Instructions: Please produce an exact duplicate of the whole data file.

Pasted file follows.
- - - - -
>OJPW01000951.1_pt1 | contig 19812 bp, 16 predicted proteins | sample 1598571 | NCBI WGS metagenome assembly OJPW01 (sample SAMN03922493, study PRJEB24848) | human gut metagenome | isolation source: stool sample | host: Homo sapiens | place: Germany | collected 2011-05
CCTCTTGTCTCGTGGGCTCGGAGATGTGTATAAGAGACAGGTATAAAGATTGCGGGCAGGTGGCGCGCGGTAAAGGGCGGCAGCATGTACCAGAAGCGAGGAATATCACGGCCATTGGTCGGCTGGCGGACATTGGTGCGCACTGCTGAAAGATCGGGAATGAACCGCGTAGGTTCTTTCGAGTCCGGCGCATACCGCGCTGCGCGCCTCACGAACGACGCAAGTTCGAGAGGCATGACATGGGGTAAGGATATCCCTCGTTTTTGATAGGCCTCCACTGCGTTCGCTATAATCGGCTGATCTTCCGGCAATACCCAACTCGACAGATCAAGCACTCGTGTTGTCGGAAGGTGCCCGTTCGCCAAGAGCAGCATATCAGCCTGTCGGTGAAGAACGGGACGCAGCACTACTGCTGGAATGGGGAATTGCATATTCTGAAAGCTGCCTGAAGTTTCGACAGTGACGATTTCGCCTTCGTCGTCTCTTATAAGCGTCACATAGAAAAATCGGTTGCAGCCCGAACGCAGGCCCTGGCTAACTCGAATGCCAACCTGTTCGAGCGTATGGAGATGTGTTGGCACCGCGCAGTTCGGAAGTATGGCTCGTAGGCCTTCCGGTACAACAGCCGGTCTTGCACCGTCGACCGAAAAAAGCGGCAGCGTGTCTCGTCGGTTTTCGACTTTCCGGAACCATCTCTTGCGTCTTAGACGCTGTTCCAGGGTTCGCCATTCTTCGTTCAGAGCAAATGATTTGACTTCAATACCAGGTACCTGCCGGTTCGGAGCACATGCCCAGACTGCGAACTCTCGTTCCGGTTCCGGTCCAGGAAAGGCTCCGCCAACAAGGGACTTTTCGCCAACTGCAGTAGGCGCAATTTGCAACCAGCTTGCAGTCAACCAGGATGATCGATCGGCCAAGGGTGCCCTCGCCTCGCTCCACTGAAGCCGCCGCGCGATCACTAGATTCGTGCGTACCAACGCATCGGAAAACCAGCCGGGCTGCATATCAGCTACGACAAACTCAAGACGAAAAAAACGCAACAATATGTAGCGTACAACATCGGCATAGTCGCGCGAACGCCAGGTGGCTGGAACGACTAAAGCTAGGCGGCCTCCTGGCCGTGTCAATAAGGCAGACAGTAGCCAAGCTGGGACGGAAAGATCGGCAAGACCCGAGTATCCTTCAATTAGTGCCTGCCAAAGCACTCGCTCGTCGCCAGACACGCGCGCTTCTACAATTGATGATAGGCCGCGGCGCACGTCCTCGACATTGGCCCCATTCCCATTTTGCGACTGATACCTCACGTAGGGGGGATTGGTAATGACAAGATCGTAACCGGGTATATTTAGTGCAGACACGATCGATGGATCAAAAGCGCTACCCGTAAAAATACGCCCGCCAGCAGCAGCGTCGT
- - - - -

>OJPW01000951.1_pt1 | contig 19812 bp, 16 predicted proteins | sample 1598571 | NCBI WGS metagenome assembly OJPW01 (sample SAMN03922493, study PRJEB24848) | human gut metagenome | isolation source: stool sample | host: Homo sapiens | place: Germany | collected 2011-05
CCTCTTGTCTCGTGGGCTCGGAGATGTGTATAAGAGACAGGTATAAAGATTGCGGGCAGGTGGCGCGCGGTAAAGGGCGGCAGCATGTACCAGAAGCGAGGAATATCACGGCCATTGGTCGGCTGGCGGACATTGGTGCGCACTGCTGAAAGATCGGGAATGAACCGCGTAGGTTCTTTCGAGTCCGGCGCATACCGCGCTGCGCGCCTCACGAACGACGCAAGTTCGAGAGGCATGACATGGGGTAAGGATATCCCTCGTTTTTGATAGGCCTCCACTGCGTTCGCTATAATCGGCTGATCTTCCGGCAATACCCAACTCGACAGATCAAGCACTCGTGTTGTCGGAAGGTGCCCGTTCGCCAAGAGCAGCATATCAGCCTGTCGGTGAAGAACGGGACGCAGCACTACTGCTGGAATGGGGAATTGCATATTCTGAAAGCTGCCTGAAGTTTCGACAGTGACGATTTCGCCTTCGTCGTCTCTTATAAGCGTCACATAGAAAAATCGGTTGCAGCCCGAACGCAGGCCCTGGCTAACTCGAATGCCAACCTGTTCGAGCGTATGGAGATGTGTTGGCACCGCGCAGTTCGGAAGTATGGCTCGTAGGCCTTCCGGTACAACAGCCGGTCTTGCACCGTCGACCGAAAAAAGCGGCAGCGTGTCTCGTCGGTTTTCGACTTTCCGGAACCATCTCTTGCGTCTTAGACGCTGTTCCAGGGTTCGCCATTCTTCGTTCAGAGCAAATGATTTGACTTCAATACCAGGTACCTGCCGGTTCGGAGCACATGCCCAGACTGCGAACTCTCGTTCCGGTTCCGGTCCAGGAAAGGCTCCGCCAACAAGGGACTTTTCGCCAACTGCAGTAGGCGCAATTTGCAACCAGCTTGCAGTCAACCAGGATGATCGATCGGCCAAGGGTGCCCTCGCCTCGCTCCACTGAAGCCGCCGCGCGATCACTAGATTCGTGCGTACCAACGCATCGGAAAACCAGCCGGGCTGCATATCAGCTACGACAAACTCAAGACGAAAAAAACGCAACAATATGTAGCGTACAACATCGGCATAGTCGCGCGAACGCCAGGTGGCTGGAACGACTAAAGCTAGGCGGCCTCCTGGCCGTGTCAATAAGGCAGACAGTAGCCAAGCTGGGACGGAAAGATCGGCAAGACCCGAGTATCCTTCAATTAGTGCCTGCCAAAGCACTCGCTCGTCGCCAGACACGCGCGCTTCTACAATTGATGATAGGCCGCGGCGCACGTCCTCGACATTGGCCCCATTCCCATTTTGCGACTGATACCTCACGTAGGGGGGATTGGTAATGACAAGATCGTAACCGGGTATATTTAGTGCAGACACGATCGATGGATCAAAAGCGCTACCCGTAAAAATACGCCCGCCAGCAGCAGCGTCGT